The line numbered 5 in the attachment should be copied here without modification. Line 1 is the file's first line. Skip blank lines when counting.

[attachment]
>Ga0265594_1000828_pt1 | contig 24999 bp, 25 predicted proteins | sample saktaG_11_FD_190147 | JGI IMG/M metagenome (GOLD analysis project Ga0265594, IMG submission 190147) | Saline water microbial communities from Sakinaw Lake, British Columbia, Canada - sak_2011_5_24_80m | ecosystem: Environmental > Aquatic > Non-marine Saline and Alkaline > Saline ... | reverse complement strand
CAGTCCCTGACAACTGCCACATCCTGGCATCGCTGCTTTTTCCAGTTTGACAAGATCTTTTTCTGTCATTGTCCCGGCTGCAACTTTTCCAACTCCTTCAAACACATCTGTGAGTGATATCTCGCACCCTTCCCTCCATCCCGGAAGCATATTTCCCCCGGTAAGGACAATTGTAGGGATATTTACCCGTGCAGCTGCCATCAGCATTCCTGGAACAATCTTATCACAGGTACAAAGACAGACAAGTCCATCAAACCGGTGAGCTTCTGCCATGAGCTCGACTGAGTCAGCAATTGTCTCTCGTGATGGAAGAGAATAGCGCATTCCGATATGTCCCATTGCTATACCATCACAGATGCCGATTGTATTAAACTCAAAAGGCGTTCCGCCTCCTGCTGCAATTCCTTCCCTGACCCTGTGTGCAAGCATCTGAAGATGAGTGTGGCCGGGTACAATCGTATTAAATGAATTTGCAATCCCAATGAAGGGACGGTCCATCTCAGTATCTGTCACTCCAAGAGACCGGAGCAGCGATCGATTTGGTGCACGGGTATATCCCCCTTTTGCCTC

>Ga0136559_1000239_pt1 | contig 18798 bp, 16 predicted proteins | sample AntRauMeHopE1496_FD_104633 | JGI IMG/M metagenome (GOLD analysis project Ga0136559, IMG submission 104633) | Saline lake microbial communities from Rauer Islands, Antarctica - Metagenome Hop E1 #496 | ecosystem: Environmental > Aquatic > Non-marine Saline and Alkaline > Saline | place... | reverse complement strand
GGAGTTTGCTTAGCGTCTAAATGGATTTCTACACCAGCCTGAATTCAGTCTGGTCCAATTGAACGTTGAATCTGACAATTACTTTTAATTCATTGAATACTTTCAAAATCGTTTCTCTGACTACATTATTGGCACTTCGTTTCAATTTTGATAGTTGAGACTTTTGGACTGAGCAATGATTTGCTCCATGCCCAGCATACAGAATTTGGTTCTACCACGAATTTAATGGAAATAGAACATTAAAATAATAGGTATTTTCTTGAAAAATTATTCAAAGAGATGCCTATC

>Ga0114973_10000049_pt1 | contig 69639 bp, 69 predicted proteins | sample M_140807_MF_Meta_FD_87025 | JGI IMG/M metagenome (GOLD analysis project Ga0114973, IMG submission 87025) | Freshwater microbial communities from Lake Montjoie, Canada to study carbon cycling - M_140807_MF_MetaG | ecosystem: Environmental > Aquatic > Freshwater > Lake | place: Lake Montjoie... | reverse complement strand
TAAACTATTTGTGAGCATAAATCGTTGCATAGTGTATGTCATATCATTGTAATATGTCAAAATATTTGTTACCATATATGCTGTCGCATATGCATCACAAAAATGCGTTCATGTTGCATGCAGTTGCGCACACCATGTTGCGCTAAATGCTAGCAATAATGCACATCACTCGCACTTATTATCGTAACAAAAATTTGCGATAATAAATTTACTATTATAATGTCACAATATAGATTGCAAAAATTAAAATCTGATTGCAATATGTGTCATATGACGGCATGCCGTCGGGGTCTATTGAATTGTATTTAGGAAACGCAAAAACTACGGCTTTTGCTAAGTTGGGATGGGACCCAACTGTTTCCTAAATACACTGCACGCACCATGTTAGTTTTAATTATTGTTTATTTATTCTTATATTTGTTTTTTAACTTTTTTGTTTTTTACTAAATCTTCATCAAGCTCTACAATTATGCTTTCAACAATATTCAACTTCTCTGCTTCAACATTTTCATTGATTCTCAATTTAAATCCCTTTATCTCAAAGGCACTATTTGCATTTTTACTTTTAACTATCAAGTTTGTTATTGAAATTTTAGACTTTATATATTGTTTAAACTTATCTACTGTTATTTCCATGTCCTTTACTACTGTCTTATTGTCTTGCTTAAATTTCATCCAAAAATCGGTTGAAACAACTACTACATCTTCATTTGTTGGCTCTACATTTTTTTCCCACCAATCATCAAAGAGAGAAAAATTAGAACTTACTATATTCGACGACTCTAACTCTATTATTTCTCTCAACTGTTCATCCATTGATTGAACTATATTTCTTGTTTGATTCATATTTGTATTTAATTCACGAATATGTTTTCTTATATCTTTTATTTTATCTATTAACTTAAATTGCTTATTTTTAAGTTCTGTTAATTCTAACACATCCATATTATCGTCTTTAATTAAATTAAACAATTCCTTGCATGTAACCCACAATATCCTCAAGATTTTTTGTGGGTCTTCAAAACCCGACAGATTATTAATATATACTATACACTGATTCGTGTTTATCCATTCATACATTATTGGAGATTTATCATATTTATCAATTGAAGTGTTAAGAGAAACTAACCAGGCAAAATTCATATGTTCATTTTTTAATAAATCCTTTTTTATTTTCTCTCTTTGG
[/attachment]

>Ga0114973_10000049_pt1 | contig 69639 bp, 69 predicted proteins | sample M_140807_MF_Meta_FD_87025 | JGI IMG/M metagenome (GOLD analysis project Ga0114973, IMG submission 87025) | Freshwater microbial communities from Lake Montjoie, Canada to study carbon cycling - M_140807_MF_MetaG | ecosystem: Environmental > Aquatic > Freshwater > Lake | place: Lake Montjoie... | reverse complement strand